The first thing I noticed about your post was when you said "another piece of the same stock", not a blade. If you have a close look at Kevin's comments as regards cross section and cooling rates you may have your answer.(have a close look at all of it, really good stuff there, I am just putting my money on cross section)) I have a tank of vegetable oil in the forge area for quenching tools and oil finishing black iron work. I have done quick demos for people and have quenched flat stock 1084 in the tank without preheating the oil. The steel did not fully harden, not even close in fact. The material acted more as though it was case hardened. You could put it in the vise and smack it with a hammer and not break it although it resisted bending, really resisted. The same steel, in knife cross section, quenched in warmed vegetable oil will go hard enough to skate a file and snap like glass in the vise. I would also recommend always leaving an allowance for decarb. People often allow material for grinding from the bevels of the blade, this is natural as you want to leave the edge thick enough to avoid warping. But they sometimes fail to leave material to remove from the profile of the blade. Decarb comes at you from all directions and as the edge is thinnest it will heat faster than the rest of the blade. In an unprotected forge environment you will more than likely lose carbon in the edge and point but the spine and ricasso area will be fine. Exactly the opposite of what we would want! Good luck and let us know how you progress.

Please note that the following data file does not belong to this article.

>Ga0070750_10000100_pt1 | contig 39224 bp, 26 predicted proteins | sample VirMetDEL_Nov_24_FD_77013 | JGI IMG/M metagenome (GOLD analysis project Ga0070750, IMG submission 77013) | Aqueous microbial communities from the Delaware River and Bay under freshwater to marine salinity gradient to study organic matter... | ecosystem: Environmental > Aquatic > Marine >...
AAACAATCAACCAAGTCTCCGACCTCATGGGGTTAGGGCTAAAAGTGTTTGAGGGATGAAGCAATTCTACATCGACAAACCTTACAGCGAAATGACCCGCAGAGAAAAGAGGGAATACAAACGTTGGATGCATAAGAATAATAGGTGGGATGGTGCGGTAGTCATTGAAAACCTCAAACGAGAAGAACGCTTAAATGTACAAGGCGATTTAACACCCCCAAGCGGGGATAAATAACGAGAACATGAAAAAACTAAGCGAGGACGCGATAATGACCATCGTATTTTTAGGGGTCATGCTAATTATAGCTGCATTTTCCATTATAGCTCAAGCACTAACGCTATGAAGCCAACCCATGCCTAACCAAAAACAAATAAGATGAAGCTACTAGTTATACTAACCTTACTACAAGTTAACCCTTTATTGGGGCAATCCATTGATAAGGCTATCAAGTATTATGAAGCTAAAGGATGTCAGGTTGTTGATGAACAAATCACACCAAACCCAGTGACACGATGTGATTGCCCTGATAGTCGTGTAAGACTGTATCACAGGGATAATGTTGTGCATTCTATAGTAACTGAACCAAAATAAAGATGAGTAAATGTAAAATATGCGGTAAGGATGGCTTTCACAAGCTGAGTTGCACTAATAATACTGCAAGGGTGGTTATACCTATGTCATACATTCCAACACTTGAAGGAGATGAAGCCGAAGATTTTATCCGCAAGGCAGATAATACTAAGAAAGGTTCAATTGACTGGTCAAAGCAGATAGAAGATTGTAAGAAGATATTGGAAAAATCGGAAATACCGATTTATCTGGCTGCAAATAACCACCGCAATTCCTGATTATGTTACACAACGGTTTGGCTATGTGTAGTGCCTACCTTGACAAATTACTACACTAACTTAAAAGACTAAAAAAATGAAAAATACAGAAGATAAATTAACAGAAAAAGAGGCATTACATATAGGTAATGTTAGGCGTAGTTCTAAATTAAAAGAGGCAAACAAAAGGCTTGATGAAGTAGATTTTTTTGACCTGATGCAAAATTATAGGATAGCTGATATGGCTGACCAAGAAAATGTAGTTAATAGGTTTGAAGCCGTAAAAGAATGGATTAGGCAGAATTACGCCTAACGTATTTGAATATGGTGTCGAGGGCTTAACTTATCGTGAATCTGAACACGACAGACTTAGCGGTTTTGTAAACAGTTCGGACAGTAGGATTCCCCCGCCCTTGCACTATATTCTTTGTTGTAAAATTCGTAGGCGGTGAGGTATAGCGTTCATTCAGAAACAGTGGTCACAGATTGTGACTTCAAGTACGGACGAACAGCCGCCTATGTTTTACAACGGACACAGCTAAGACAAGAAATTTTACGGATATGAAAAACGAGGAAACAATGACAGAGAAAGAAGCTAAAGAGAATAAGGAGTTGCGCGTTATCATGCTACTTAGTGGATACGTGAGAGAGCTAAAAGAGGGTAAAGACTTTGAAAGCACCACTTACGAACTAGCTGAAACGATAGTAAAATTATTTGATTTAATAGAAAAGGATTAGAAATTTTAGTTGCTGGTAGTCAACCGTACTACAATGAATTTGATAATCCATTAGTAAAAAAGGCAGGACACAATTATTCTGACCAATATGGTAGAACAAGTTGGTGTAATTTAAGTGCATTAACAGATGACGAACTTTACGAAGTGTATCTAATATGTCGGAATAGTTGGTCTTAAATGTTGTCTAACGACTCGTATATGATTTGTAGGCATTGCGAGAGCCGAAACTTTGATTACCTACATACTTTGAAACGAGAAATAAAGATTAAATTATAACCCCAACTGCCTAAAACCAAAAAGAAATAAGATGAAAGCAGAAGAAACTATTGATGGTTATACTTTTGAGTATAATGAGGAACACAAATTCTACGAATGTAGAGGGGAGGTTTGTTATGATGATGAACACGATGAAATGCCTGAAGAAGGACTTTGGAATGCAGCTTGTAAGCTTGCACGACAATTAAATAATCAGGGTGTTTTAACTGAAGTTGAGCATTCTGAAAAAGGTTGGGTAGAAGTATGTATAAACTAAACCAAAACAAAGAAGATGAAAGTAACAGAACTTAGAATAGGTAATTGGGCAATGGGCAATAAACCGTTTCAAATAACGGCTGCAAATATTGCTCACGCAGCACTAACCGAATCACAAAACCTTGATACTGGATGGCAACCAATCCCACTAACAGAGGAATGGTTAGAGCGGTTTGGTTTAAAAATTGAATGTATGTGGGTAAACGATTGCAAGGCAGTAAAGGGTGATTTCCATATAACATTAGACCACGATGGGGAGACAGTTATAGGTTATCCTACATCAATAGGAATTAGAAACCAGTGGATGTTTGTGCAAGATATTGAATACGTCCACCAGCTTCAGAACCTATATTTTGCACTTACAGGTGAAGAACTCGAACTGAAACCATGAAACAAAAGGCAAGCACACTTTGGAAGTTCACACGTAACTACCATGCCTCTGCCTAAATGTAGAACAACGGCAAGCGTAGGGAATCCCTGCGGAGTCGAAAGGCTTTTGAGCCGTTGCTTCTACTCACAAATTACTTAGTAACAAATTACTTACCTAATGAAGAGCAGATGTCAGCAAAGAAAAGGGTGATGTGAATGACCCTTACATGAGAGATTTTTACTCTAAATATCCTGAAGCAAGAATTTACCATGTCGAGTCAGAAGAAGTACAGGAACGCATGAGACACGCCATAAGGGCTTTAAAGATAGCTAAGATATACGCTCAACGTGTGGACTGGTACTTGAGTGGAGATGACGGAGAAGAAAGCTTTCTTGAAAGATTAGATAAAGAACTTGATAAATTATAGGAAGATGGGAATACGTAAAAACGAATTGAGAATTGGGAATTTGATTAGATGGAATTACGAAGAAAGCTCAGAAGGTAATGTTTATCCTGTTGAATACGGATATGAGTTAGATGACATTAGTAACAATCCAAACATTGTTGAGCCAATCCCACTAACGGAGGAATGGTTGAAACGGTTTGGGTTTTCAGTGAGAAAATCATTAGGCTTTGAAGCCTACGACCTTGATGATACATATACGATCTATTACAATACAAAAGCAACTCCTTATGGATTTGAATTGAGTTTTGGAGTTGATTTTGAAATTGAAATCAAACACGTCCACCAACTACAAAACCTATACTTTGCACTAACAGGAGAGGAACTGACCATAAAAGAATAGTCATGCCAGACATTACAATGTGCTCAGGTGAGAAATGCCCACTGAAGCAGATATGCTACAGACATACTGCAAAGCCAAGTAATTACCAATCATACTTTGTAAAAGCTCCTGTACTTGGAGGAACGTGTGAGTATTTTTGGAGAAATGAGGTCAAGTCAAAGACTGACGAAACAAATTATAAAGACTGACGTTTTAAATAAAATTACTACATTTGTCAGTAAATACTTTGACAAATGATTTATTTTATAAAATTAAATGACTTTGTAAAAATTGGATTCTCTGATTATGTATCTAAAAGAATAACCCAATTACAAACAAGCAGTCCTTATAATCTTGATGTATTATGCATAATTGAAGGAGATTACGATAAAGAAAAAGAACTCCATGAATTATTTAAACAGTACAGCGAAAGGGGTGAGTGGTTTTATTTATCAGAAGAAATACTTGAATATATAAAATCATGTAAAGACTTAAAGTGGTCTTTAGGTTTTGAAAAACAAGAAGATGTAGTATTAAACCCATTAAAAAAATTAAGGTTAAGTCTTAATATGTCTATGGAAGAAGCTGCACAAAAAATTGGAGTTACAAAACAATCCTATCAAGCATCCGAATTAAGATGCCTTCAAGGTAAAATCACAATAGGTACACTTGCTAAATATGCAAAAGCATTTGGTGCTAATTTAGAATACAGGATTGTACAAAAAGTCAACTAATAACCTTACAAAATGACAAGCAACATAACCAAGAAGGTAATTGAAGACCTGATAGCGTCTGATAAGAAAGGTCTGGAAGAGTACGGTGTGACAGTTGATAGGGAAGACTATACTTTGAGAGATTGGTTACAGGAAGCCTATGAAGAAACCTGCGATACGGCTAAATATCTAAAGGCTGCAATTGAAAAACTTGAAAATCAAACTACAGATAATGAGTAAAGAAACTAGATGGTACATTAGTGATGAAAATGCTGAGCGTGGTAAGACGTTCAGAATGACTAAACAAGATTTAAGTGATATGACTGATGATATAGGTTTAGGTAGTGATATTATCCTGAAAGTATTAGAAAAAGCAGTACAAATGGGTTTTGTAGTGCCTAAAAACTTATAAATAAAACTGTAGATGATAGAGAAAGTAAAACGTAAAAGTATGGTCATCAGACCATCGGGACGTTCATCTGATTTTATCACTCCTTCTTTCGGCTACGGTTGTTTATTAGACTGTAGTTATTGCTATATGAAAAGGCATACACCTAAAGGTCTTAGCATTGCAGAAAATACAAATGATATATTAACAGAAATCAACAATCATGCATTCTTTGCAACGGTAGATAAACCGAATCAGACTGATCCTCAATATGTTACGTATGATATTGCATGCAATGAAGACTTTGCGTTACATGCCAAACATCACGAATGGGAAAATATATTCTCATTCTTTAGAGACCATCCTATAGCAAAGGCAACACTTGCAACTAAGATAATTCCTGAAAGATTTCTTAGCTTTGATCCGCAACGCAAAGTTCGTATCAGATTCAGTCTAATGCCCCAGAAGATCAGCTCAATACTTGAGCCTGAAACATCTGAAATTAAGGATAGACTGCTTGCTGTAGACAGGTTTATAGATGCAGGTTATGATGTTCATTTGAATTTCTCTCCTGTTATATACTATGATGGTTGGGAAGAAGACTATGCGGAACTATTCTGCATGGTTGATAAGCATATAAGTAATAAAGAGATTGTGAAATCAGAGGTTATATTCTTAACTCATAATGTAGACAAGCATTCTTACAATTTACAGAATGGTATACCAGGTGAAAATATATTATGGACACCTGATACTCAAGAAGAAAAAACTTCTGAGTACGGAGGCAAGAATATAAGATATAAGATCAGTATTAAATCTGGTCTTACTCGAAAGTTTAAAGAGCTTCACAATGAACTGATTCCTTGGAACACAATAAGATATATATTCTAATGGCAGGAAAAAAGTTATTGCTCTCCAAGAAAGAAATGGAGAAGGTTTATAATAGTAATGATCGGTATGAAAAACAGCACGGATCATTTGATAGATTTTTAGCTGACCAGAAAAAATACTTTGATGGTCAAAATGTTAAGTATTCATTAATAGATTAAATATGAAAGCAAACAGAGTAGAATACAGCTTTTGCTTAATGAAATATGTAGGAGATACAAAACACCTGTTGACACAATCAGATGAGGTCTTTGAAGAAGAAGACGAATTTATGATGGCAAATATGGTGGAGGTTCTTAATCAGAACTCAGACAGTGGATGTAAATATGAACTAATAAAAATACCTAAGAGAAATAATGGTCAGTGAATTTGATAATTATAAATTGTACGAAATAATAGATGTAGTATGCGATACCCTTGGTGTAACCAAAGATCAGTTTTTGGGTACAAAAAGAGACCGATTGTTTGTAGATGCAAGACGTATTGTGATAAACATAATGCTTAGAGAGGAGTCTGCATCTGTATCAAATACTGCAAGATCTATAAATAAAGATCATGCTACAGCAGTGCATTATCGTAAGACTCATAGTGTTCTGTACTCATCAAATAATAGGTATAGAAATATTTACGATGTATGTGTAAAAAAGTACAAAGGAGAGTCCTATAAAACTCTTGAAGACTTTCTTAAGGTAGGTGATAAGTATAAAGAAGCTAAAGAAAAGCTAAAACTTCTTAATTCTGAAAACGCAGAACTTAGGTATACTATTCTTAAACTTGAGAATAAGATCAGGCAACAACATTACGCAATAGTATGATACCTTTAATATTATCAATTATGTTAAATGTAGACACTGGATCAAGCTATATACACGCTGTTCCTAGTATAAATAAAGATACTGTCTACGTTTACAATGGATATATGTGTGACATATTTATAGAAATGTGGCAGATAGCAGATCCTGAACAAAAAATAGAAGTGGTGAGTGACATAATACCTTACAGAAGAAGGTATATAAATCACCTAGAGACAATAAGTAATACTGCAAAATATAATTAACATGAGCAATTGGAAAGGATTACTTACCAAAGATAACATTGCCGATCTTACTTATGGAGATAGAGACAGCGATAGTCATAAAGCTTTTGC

Posted 09 February 2012 - 09:21 PM
Posted 09 February 2012 - 09:29 PM
Anvil Top Custom Knives
Posted 20 February 2012 - 09:37 PM
I finally got around to hardening my latest blade, and it went really well! I was amazed it didn't warp at all. I put the blade through the 2 two-hour tempering cycles at 400 degrees as advised. It came out a dark straw color. Now I am wondering, how exactly do you "check the edge" and what do you look for to make sure it's reached the right hardness? Should the edge still skate a file after tempering?
Posted 21 February 2012 - 09:34 PM
Anvil Top Custom Knives
Posted 10 March 2012 - 08:44 AM
Keep in mind that everytime you perform this test, the file gets more dull.
I realise this may affect the final hardness(some say it may increase the speed of the quench) but I use an electric kiln for HT and experienced a lot of decarb so my solution was to to coat the blades in clay slip. Just a very thin layer. It made a huge difference. I get very little decarb. The blades are easier to finish and I don't have to go digging for hardened steel anymore. I couldn't tell you if I have gained or lossed a few HRC points with the clay slip but I am more than happy with the results.